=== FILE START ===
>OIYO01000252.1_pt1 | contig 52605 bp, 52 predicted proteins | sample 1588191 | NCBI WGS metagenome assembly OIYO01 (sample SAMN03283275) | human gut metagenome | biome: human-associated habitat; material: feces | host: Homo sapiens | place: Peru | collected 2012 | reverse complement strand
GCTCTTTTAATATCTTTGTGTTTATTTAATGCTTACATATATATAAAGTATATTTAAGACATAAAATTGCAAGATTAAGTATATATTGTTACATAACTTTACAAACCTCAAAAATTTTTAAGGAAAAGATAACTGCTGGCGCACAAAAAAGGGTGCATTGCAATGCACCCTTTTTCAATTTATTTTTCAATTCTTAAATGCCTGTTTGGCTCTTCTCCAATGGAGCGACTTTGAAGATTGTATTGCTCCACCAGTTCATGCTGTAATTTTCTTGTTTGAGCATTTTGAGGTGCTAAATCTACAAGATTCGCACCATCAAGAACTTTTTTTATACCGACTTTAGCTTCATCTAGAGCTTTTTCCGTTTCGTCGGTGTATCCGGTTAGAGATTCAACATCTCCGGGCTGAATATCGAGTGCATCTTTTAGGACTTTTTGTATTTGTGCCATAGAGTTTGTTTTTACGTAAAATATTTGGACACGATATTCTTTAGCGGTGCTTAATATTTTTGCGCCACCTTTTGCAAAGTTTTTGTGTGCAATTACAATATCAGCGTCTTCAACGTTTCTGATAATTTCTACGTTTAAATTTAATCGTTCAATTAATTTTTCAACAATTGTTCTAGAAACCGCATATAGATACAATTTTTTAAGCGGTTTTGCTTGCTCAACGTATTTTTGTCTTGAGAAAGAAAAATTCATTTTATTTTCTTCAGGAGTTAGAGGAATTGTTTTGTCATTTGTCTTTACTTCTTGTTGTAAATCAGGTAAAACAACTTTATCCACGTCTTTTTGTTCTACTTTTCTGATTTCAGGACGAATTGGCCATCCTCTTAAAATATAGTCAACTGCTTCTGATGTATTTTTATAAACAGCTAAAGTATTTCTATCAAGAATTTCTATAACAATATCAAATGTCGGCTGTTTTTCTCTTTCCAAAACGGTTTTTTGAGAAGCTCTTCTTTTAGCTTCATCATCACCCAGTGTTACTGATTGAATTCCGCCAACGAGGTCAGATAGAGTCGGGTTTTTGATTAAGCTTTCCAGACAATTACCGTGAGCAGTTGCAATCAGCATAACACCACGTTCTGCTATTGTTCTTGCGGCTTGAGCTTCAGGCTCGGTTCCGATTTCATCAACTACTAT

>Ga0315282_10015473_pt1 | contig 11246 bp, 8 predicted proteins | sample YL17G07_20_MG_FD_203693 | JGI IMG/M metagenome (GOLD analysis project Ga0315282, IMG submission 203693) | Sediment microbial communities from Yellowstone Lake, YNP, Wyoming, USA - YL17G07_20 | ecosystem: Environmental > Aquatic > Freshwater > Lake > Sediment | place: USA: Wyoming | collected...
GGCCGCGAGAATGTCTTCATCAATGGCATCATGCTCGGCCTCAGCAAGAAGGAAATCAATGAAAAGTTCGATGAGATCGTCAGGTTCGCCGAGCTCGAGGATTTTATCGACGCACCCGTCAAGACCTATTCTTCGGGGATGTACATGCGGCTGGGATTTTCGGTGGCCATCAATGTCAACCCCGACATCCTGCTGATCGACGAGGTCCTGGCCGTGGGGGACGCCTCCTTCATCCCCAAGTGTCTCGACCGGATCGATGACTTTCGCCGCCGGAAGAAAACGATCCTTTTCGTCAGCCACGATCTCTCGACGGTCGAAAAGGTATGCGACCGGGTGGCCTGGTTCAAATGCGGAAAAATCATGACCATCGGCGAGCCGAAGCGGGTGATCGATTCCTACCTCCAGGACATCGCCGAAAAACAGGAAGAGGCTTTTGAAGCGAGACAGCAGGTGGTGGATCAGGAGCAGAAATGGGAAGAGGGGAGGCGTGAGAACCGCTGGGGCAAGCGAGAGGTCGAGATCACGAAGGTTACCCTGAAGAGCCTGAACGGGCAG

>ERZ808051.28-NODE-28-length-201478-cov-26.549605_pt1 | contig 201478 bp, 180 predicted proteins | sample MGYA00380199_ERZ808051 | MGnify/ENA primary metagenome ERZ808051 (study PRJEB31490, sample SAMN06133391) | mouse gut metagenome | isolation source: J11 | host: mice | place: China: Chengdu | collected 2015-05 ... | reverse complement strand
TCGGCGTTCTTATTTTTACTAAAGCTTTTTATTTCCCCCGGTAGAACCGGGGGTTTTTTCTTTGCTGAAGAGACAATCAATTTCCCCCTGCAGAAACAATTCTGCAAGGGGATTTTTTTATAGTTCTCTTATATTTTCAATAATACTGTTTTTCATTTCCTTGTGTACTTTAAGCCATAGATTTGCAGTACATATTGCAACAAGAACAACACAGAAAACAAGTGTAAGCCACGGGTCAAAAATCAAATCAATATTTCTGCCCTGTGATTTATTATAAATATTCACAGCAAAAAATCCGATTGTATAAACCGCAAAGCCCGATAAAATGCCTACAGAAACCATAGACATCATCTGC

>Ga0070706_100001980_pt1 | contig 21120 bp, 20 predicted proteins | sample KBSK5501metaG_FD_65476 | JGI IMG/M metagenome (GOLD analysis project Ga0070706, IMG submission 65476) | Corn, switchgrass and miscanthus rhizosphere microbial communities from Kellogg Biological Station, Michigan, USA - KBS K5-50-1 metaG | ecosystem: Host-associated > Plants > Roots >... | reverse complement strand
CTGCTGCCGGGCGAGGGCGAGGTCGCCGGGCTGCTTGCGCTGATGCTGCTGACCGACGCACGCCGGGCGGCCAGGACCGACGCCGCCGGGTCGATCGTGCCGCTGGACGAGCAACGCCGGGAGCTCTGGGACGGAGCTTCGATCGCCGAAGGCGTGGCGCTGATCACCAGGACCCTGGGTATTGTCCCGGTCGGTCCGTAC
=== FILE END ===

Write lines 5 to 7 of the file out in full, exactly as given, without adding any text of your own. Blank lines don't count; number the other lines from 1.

>ERZ808051.28-NODE-28-length-201478-cov-26.549605_pt1 | contig 201478 bp, 180 predicted proteins | sample MGYA00380199_ERZ808051 | MGnify/ENA primary metagenome ERZ808051 (study PRJEB31490, sample SAMN06133391) | mouse gut metagenome | isolation source: J11 | host: mice | place: China: Chengdu | collected 2015-05 ... | reverse complement strand
TCGGCGTTCTTATTTTTACTAAAGCTTTTTATTTCCCCCGGTAGAACCGGGGGTTTTTTCTTTGCTGAAGAGACAATCAATTTCCCCCTGCAGAAACAATTCTGCAAGGGGATTTTTTTATAGTTCTCTTATATTTTCAATAATACTGTTTTTCATTTCCTTGTGTACTTTAAGCCATAGATTTGCAGTACATATTGCAACAAGAACAACACAGAAAACAAGTGTAAGCCACGGGTCAAAAATCAAATCAATATTTCTGCCCTGTGATTTATTATAAATATTCACAGCAAAAAATCCGATTGTATAAACCGCAAAGCCCGATAAAATGCCTACAGAAACCATAGACATCATCTGC

>Ga0070706_100001980_pt1 | contig 21120 bp, 20 predicted proteins | sample KBSK5501metaG_FD_65476 | JGI IMG/M metagenome (GOLD analysis project Ga0070706, IMG submission 65476) | Corn, switchgrass and miscanthus rhizosphere microbial communities from Kellogg Biological Station, Michigan, USA - KBS K5-50-1 metaG | ecosystem: Host-associated > Plants > Roots >... | reverse complement strand